They come from London, England; Bergen, Norway; University Park, Pa.
There is a professor from Brazil and a geologist from Houston; a consultant from Chevron and an environmentalist from Tulane University in New Orleans.
They are this year’s slate of AAPG Distinguished Lecturers – a unique, disparate-though-complementary group of scientists, professors, business people and researchers.
They all are those things. And it’s why they were chosen.
“Recent contributions to the science are very important,” says Ole J. Martinsen, an AAPG award-winning researcher and this year’s co-chair of the AAPG Distinguished Lecturers Committee, “but competent communicators are prioritized, because they can potentially be elected to travel and hold lectures in various parts of the world and represent AAPG.
“Thus, communication skills are necessary,” he said of what the group brings to the table, “in addition to high-quality science.”
And that global feel was by design.
Martinsen, who is vice president and head of exploration research for Statoil ASA in Bergen, Norway, says the best candidates to be AAPG Distinguished Lecturers are those who represent various sciences, a cross-section of petroleum and petroleum-related companies, universities and, perhaps most important, different approaches to not only scientific problems but science itself.
In short, he says, this group should represent different schools of thought to get a balanced group of scientists as AAPG Distinguished Lecturers.
Putting It Together
The Distinguished Lecture initiative is a joint program of AAPG and the AAPG Foundation. It is the Association's flagship approach for spreading the latest in science, technology and professional information. It is funded in part by the AAPG Foundation.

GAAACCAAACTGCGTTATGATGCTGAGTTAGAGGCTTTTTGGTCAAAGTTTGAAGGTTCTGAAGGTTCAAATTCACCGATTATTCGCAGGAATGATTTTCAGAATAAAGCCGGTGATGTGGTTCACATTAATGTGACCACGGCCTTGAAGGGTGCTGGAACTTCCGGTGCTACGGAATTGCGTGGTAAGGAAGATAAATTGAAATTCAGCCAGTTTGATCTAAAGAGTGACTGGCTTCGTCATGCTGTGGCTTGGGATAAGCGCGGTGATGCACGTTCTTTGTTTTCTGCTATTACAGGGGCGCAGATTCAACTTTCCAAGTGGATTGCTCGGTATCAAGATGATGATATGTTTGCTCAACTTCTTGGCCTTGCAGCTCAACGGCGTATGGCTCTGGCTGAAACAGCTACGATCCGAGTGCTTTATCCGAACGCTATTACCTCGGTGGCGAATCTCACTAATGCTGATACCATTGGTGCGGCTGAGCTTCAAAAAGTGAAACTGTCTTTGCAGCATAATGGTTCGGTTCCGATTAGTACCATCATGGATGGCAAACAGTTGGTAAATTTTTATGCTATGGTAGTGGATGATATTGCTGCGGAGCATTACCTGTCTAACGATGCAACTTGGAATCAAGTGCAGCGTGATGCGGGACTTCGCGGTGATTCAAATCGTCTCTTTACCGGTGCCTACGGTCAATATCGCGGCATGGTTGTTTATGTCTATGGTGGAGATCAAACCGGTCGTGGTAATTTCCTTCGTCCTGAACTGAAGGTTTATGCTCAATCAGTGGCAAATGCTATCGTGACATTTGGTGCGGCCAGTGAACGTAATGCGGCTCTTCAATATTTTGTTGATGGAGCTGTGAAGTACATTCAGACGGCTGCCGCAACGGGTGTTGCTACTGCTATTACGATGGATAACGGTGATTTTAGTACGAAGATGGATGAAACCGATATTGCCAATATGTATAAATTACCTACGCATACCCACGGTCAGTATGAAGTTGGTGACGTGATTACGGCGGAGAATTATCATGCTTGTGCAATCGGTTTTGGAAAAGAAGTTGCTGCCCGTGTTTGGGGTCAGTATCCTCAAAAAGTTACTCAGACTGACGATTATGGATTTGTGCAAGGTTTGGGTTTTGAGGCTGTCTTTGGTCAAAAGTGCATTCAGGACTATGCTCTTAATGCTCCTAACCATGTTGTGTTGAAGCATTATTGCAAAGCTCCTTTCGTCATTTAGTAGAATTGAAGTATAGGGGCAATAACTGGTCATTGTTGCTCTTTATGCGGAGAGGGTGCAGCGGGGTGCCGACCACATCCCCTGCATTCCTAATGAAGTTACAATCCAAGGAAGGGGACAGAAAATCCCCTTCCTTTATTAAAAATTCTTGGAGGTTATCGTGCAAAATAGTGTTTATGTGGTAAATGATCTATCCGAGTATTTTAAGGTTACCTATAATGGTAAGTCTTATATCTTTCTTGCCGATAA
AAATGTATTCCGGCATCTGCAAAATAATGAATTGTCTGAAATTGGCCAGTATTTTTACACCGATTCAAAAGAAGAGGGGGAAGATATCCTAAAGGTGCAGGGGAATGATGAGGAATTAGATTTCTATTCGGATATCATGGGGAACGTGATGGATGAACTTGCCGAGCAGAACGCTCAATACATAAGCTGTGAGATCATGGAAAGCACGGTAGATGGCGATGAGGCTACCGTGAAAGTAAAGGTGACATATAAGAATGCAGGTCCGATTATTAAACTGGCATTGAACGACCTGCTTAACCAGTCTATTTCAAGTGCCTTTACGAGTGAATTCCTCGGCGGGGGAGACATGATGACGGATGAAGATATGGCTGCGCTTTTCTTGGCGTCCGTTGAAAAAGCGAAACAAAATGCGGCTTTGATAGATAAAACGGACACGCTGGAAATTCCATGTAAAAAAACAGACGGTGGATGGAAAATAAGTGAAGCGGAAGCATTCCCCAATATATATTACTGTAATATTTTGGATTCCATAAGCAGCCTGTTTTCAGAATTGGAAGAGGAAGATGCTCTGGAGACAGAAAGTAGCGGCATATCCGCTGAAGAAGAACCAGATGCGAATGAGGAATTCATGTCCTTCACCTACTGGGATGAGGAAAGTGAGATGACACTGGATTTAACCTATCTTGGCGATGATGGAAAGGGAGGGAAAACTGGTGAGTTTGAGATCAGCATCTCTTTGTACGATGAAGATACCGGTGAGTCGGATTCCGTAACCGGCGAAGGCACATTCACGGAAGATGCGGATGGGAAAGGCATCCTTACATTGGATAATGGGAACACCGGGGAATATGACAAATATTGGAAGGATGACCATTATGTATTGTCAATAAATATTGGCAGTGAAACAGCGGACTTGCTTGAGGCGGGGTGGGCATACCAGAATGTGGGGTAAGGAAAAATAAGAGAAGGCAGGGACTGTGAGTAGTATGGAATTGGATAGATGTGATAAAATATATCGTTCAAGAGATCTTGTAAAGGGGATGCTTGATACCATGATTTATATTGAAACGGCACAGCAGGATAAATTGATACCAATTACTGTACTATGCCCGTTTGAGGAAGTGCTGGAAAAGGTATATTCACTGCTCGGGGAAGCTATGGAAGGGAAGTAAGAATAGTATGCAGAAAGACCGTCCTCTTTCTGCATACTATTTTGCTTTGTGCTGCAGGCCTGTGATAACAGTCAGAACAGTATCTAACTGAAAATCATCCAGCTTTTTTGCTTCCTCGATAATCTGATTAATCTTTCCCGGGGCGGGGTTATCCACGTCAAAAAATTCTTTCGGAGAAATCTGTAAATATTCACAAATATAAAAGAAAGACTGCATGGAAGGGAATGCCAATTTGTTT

The Distinguished Lecture Committee evaluates the 12 themes from which the elected speakers will be chosen, ranging from general petroleum topics – climate research, the future of energy geology and unconventional resources – as well as more specific disciplines, such as clastic reservoirs, carbonate systems and structural geology.
The DL Committee, along with other AAPG members, then proposes professionals (both academics, independents and energy company scientists) with a proven public record (renowned speakers, people with recent impactful publications) to be nominated for selection.
“Every year,” Martinsen said, “the DL Committee then elects one lecturer within each of the 12 themes. Some are chosen as North American DLs and some as international DLs, to visit regions such as Europe and Southeast Asia.
“For 2013-14, we will have a couple of designated DLs for the European Region,” he added, “and we may develop the same for some of the other international regions to increase the frequency of DLs traveling to the Regions.”
The topics that are chosen reflect those most of interest within the earth sciences, petroleum industry and academic communities.
“It is absolutely important,” he said, “that AAPG and its lecturers stay in line with the advancement of the science.”
“Right now, the future of the energy industry – not the least, unconventionals – is a hot topic, so we seek speakers to cover those themes.”
The Agenda: Science
And of the hottest topics, the hottest at the moment is hydraulic fracturing.
“‘Fracing,’ or in more general terms, production techniques in unconventional reservoirs, is a theme we have many candidates for,” Martinsen said.
Controversial topics such as hydraulic fracturing, while discussed, are not what the AAPG Distinguished Lecturers are all about.
“We shy away from politically-colored talks and choose speakers who stay within the scientific side of things,” he said.
When asked about the teaching of science itself, specifically the pushback in some quarters these days that wish to de-emphasize or minimize its importance, Martinsen said he knows its out there, but maintains it doesn’t affect either the central goal of the DL program or its DNA.
“To some degree, yes,” he admitted, “but we emphasize sound, scientific analysis with speakers with different views from different backgrounds and schools on both classic as well as new and controversial topics.
“Like one of the founding ideas of AAPG, we argue that the best scientific debate comes from sound, empirically-based analysis,” he continued, “and that the DLs elected every year should represent a spectrum of views and interpretations within a range of fields – and communicate in a balanced way to those who listen to them speak.”